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My name is Michal Marszal. I’m a portfolio manager focusing on the global healthcare sector at CIBC Asset Management.

Investors typically have a perception of the global healthcare sector as being immune from macroeconomic headwinds and mostly focus on other risk factors that are more specific to the sector, such as regulatory reforms, changes with respect to the economics of different healthcare systems, which are mostly political factors that are very specific to a given geography.

That of course doesn’t apply across the entire healthcare sector. There are pockets of cyclical exposure within this space, but these are mostly relatively limited. We typically think of cyclical exposures within healthcare and the context of talking about certain medical devices over life science tools. Companies that provide instrumentation to various companies within the global industrials or global energy sectors.

Today’s conditions are a little bit more complex and somewhat unusual. We do have, of course, a very significant shift in the inflationary pressure. And that is typically not something that has been discussed widely within the global healthcare sector, but today, given the magnitude of inflationary impact on the global economy, we do have to focus on that. And be mindful of the fact that impact is going to be very, very different depending on which sub-sector of healthcare we’re talking about.

So in the broader biopharmaceutical space, that impact is relatively low. Now we are not dealing with significant issues as they pertain to the cost of manufacturing the majority of biopharmaceuticals, which are typically extremely high margin products, perhaps with the exception of certain generics. And these companies are relatively good at passing on pricing to the end consumer, which are typically government-subsidized healthcare systems or somewhat privatized healthcare systems. Because for the most part these companies are in relatively oligopolistic or monopolistic positions with respect to their therapeutic categories and individual assets inside of those categories.

However, there is a significantly higher impact of inflationary pressures within the device sector, as well as the services sector for two very different reasons. Within medical devices and technologies, we are mostly focusing on the impact on the cost of goods. Higher input into manufacturing of medical technologies will then translate into lower growth margins. And these companies do have a limited ability to pass those prices on to their customers.

Within the services sector, we are dealing with a tighter labour market. Higher cost for providers, lab for the human capital that is employed inside of these organizations, which is relatively specifically trained and therefore relatively inelastic with respect to tapping into any over or under-supply of that human capital, obviously creates a significant pressure with respect to wages that are impacting the sales and general expenses of these companies.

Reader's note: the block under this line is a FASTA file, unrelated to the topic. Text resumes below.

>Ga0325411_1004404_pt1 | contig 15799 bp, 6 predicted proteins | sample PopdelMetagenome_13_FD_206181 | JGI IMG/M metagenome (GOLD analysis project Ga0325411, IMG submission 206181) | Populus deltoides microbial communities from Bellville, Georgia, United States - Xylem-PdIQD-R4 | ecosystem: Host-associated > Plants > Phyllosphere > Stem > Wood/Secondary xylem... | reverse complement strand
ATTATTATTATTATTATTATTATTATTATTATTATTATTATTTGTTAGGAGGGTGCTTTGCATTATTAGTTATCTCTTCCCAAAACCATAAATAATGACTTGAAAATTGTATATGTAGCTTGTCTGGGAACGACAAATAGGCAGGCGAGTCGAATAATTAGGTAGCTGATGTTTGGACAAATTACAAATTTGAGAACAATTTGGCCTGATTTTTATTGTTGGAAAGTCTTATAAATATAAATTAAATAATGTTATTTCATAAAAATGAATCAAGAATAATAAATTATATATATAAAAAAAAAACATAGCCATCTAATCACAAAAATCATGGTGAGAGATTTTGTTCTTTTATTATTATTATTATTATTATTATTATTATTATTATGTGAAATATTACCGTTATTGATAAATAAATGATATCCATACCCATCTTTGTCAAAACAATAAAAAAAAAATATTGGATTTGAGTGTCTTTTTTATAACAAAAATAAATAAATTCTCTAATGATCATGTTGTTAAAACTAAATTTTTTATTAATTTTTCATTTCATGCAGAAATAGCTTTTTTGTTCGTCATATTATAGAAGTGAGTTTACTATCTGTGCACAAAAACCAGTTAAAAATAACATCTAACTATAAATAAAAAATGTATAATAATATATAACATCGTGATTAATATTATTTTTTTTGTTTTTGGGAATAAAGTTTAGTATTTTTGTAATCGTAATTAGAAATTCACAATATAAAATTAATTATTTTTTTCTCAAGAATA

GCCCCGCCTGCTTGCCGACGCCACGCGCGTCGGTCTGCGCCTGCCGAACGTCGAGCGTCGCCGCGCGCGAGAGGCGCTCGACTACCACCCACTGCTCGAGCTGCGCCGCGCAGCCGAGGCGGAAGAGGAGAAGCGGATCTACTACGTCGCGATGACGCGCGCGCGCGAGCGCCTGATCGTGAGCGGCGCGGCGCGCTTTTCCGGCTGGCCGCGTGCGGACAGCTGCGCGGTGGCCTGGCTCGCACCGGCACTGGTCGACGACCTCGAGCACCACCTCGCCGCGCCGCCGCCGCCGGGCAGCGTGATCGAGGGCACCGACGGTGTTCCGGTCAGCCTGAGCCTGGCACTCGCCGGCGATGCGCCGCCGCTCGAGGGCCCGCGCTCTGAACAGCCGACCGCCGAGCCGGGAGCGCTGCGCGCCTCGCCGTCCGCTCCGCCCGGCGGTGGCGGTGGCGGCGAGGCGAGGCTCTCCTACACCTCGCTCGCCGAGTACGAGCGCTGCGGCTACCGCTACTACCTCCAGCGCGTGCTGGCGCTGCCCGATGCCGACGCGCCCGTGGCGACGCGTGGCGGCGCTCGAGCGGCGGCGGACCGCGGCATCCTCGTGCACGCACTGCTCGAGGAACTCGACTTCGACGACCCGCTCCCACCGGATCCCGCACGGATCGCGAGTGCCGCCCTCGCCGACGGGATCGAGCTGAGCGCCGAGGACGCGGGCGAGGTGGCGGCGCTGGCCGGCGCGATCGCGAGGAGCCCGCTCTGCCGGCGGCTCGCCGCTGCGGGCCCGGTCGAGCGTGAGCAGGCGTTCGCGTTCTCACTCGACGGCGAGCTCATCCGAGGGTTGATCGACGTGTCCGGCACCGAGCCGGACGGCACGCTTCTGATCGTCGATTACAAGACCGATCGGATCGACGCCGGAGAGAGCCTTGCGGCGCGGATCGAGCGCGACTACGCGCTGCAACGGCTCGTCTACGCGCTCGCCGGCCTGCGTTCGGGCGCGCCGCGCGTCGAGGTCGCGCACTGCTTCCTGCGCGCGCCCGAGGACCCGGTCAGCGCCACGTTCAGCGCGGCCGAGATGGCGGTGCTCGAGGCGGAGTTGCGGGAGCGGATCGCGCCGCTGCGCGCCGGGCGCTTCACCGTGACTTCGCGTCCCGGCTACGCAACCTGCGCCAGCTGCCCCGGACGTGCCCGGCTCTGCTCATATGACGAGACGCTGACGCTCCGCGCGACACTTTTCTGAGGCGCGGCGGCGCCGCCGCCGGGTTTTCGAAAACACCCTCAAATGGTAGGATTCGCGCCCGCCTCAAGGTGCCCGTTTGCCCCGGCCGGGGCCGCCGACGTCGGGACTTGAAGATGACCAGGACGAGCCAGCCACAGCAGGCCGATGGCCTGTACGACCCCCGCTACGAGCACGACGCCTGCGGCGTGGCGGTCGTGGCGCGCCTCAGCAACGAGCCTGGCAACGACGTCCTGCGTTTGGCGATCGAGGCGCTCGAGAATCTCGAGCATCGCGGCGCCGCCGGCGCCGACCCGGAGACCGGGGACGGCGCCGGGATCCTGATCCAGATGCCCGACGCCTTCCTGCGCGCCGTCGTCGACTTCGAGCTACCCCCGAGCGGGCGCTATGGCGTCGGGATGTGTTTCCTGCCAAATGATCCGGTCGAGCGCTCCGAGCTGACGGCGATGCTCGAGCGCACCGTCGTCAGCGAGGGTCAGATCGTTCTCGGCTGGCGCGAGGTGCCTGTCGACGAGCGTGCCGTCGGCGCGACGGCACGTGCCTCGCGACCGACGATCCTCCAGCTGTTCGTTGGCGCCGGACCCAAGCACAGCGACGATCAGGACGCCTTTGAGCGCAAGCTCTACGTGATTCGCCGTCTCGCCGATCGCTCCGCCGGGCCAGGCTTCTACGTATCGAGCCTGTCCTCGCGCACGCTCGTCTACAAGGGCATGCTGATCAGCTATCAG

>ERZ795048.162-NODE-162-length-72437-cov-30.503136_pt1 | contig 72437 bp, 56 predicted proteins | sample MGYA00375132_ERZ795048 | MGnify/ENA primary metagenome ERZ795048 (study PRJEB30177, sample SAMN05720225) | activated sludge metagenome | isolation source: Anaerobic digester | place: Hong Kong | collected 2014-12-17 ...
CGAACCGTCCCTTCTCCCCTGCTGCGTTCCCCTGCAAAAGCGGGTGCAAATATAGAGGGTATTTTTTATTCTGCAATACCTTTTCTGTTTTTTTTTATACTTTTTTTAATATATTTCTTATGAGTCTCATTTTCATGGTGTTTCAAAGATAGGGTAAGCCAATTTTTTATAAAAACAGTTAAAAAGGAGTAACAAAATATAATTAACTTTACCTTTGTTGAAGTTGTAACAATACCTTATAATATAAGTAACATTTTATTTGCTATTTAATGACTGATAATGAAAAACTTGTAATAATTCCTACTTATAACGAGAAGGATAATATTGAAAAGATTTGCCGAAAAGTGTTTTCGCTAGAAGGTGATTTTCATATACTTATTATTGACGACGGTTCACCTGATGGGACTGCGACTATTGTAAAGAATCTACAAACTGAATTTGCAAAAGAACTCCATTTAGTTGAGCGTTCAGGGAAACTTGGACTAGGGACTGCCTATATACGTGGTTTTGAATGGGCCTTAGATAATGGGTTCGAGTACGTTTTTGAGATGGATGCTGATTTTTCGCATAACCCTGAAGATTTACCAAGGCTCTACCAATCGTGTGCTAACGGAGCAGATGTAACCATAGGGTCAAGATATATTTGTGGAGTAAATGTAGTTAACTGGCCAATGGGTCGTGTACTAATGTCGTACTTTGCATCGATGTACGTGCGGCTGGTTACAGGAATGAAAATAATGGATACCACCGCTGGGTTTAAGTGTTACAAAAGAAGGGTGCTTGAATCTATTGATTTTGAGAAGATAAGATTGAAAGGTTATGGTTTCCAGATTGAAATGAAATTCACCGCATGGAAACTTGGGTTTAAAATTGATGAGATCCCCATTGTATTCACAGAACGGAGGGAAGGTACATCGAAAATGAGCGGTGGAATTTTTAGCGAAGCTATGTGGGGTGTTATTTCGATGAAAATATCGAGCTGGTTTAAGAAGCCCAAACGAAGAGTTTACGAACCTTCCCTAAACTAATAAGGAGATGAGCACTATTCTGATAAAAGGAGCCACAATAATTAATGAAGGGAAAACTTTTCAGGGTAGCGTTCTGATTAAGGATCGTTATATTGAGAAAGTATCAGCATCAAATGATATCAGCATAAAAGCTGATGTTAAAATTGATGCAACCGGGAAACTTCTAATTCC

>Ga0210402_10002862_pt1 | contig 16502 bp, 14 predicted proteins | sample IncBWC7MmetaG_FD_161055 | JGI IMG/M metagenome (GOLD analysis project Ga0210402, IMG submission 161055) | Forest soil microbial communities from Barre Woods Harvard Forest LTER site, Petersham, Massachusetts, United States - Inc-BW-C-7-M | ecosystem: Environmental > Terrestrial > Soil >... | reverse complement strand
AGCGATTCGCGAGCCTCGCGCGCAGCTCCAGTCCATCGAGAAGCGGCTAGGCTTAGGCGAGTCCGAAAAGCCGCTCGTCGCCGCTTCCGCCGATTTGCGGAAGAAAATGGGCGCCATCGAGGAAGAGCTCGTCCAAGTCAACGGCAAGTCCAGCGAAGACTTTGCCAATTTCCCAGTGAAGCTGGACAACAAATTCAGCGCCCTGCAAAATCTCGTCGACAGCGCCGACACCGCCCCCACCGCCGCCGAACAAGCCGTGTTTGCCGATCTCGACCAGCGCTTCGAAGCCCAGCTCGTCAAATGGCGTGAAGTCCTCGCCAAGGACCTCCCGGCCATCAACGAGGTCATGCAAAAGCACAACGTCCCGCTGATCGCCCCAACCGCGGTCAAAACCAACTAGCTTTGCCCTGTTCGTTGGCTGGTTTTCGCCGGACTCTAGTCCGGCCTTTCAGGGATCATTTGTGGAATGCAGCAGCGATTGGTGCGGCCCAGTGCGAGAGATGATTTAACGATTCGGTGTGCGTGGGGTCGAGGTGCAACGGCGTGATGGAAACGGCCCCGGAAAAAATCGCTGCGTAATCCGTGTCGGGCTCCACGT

I would also say that inflation is one element here that, of course, has been significantly impacted by supply shortages. And the shortages themselves, outside of the fact that they are resulting in higher prices, input costs, they also, they themselves have a significant impact on the sales cycle. And again, this is now specifically having a disproportionate impact on the medical technology sector. So sort of a double whammy: it’s higher input cost affecting growth margins, but also supply shortages that are delaying placement of certain tools and medical devices inside of labs, inside of hospitals, and so on.

So these are mostly the CapEx exposed companies that are now dealing with shortages of semiconductors and other critical input components, such that they can take orders in, but they simply cannot fulfill them as they used to. And we don’t really see yet a very clear path toward resolution of these issues for that specific sub-sector within healthcare.

The last thing I would mention is that all of this is happening in the context of the broader re-equilibration of a probably most important relationship when it comes to the global economy and the global technology sector, and somewhat that related to the global healthcare sector. Which is the US-China trade and security relationship where we are seeing a greater focus on technology transferred restrictions. We’ve seen in healthcare, for example, a very notable example of that with a company called WuXi Biologics most recently, a very important contract manufacturing global player.

As a result of that, coming from the other side, we are seeing an increasing market access issue for many multinational companies that are trying to tap into the growth within the global healthcare sector that is offered by the Chinese market. So those two factors are having that secondary impact with respect to the growth outlook for certain pockets of healthcare.

CIBC Global Technology Fund
Renaissance Global Science and Technology Fund
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